This plated Holzwasser for the game’s first run, but it also served as the opening salvo in one of the strangest storylines of the season. More on that lower down.

After giving up one run in the first inning, Delaware starter Chris Ludman gave up two in the second. He didn’t pitch poorly, but a hit-by-pitch to Ben Malgeri, a well-placed grounder from Teddy Beaudet, and a Spenser Smith infield single notched another run. Jeff Costello’s warning-track RBI sac fly, despite being the only hard-hit ball of the inning, was an out.

One run in the first, two runs in the second, you know where this is going. The Huskies’ third-inning three spot consisted almost exclusively of hard-hit balls. Dupere’s deep flyout to left wasn’t remarkable in itself, but the fear factor he brought with him to the plate was obvious.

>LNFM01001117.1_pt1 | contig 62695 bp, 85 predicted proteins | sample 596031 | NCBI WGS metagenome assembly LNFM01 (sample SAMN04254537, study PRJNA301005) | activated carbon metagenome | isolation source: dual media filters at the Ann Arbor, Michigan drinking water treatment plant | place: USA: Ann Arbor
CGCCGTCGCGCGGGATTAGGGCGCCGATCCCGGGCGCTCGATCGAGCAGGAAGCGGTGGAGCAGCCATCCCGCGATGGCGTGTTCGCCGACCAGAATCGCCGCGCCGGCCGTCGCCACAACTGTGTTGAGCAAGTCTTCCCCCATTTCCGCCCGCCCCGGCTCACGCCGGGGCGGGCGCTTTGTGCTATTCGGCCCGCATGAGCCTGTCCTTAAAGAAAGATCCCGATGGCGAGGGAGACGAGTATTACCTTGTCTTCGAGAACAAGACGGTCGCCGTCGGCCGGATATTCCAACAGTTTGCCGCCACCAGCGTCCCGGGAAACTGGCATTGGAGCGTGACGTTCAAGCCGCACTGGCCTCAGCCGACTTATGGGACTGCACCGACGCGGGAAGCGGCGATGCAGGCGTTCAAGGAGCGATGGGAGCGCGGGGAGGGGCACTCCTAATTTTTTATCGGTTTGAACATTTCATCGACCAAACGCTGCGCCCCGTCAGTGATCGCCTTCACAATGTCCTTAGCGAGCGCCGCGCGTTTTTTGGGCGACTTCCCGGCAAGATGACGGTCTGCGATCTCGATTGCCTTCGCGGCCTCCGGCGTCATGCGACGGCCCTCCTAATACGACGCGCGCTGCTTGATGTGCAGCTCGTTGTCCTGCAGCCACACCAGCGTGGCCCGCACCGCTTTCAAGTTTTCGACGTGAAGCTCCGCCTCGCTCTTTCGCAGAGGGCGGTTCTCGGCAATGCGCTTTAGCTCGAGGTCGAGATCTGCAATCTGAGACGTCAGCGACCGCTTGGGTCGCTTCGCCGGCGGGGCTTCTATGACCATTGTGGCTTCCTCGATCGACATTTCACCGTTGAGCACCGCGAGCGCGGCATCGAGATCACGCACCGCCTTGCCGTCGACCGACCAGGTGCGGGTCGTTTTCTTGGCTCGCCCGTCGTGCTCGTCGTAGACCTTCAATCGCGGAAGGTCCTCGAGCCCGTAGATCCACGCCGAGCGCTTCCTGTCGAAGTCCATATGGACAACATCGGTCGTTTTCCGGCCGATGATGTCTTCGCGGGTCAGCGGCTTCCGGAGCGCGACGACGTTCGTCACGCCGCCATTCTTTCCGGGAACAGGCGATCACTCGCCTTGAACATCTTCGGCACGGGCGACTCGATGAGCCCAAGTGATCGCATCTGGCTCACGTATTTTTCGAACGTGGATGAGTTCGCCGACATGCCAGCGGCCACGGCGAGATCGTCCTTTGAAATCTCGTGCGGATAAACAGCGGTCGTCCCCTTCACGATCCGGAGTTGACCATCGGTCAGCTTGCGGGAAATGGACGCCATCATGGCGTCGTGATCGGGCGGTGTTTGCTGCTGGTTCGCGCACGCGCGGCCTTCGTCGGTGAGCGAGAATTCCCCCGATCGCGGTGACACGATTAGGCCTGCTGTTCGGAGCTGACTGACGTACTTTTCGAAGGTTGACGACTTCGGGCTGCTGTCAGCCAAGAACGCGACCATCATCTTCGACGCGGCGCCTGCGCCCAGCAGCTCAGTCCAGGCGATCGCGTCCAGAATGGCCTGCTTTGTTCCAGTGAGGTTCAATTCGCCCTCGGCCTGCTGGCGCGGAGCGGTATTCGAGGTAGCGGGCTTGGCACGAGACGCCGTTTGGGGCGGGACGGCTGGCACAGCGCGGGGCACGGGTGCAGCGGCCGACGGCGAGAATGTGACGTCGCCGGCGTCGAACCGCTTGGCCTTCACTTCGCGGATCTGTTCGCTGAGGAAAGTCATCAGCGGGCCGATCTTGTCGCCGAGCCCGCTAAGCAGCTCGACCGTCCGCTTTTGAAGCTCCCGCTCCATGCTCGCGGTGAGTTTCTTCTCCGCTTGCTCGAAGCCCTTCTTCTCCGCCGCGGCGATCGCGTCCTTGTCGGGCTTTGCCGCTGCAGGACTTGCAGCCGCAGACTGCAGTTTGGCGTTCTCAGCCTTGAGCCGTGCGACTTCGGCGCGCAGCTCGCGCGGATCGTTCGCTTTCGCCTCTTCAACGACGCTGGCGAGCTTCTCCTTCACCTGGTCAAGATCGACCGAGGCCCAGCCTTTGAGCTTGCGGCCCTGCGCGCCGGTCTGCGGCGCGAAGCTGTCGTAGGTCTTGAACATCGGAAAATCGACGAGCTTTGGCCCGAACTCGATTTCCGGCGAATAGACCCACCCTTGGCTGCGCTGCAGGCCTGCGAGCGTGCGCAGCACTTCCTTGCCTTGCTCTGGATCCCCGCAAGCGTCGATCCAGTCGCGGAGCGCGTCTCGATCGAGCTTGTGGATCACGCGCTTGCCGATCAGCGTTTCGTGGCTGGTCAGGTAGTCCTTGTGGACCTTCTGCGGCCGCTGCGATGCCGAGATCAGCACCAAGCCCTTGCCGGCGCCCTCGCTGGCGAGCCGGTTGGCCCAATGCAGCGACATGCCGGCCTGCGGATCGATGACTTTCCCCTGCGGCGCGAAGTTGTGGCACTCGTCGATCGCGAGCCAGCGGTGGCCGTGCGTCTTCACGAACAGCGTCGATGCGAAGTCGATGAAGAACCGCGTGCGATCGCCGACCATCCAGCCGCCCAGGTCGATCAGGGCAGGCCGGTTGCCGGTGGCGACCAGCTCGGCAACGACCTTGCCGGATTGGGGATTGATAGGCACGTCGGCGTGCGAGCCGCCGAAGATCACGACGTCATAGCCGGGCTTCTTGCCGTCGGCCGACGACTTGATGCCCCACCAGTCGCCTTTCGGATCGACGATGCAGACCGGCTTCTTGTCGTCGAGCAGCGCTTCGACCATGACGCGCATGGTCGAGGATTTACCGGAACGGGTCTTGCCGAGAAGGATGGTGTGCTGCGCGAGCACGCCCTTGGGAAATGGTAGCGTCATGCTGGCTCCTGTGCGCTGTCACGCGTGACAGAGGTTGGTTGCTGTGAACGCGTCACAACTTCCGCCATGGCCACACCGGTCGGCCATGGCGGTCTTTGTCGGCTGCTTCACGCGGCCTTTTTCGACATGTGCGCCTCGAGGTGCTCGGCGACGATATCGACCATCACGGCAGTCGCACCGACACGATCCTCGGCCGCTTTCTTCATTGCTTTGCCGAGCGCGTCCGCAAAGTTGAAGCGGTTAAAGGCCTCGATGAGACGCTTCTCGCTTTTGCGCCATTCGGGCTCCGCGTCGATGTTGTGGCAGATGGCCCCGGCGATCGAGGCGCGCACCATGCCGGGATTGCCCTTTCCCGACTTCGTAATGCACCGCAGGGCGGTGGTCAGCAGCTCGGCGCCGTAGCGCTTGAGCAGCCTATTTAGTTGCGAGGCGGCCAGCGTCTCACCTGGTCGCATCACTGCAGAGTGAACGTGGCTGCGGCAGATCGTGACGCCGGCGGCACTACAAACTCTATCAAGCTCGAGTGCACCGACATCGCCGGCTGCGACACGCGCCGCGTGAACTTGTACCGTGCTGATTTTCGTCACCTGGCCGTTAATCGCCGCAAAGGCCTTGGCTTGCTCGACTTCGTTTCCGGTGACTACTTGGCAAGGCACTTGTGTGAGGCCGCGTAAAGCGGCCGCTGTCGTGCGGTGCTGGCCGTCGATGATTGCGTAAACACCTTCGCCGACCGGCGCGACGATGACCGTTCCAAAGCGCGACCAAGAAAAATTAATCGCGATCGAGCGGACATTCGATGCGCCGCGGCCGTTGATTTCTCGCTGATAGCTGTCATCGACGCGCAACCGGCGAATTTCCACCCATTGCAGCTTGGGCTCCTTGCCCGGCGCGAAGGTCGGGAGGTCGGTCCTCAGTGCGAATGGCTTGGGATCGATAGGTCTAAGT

“I have not seen that scenario before. I have not seen four guys in the outfield against us,” Northeastern head coach Mike Glavine said. “I actually like it in that scenario; there’s zero chance I’m going to bunt him, especially in this park. This park is completely different from ours. The ball flies out of here, the turf is fast, so they know we’re not going to bunt.”

The flyout ultimately made the shift irrelevant, but whatever, right? Delaware got their man. Only thing to do is move on to the next hitter, who hopefully won’t . . . 

Oops.

Oh, and Ludman also yielded a double to Danny Crossen in the next at-bat. But fair enough; Crossen entered the game with a CAA-best .398 batting average. And Ludman got the second out when Malgeri flew out. All he had to do was retire Ian Fair, who has underperformed expectations after being named the CAA Preseason . . . 

Yeah, there’s really nowhere safe to land in this Husky order. Their number seven hitter was predicted to be the best player in the conference this year, but arguably has been the eighth or ninth best hitter on his own team. God help the rest of the conference if he returns to peak form.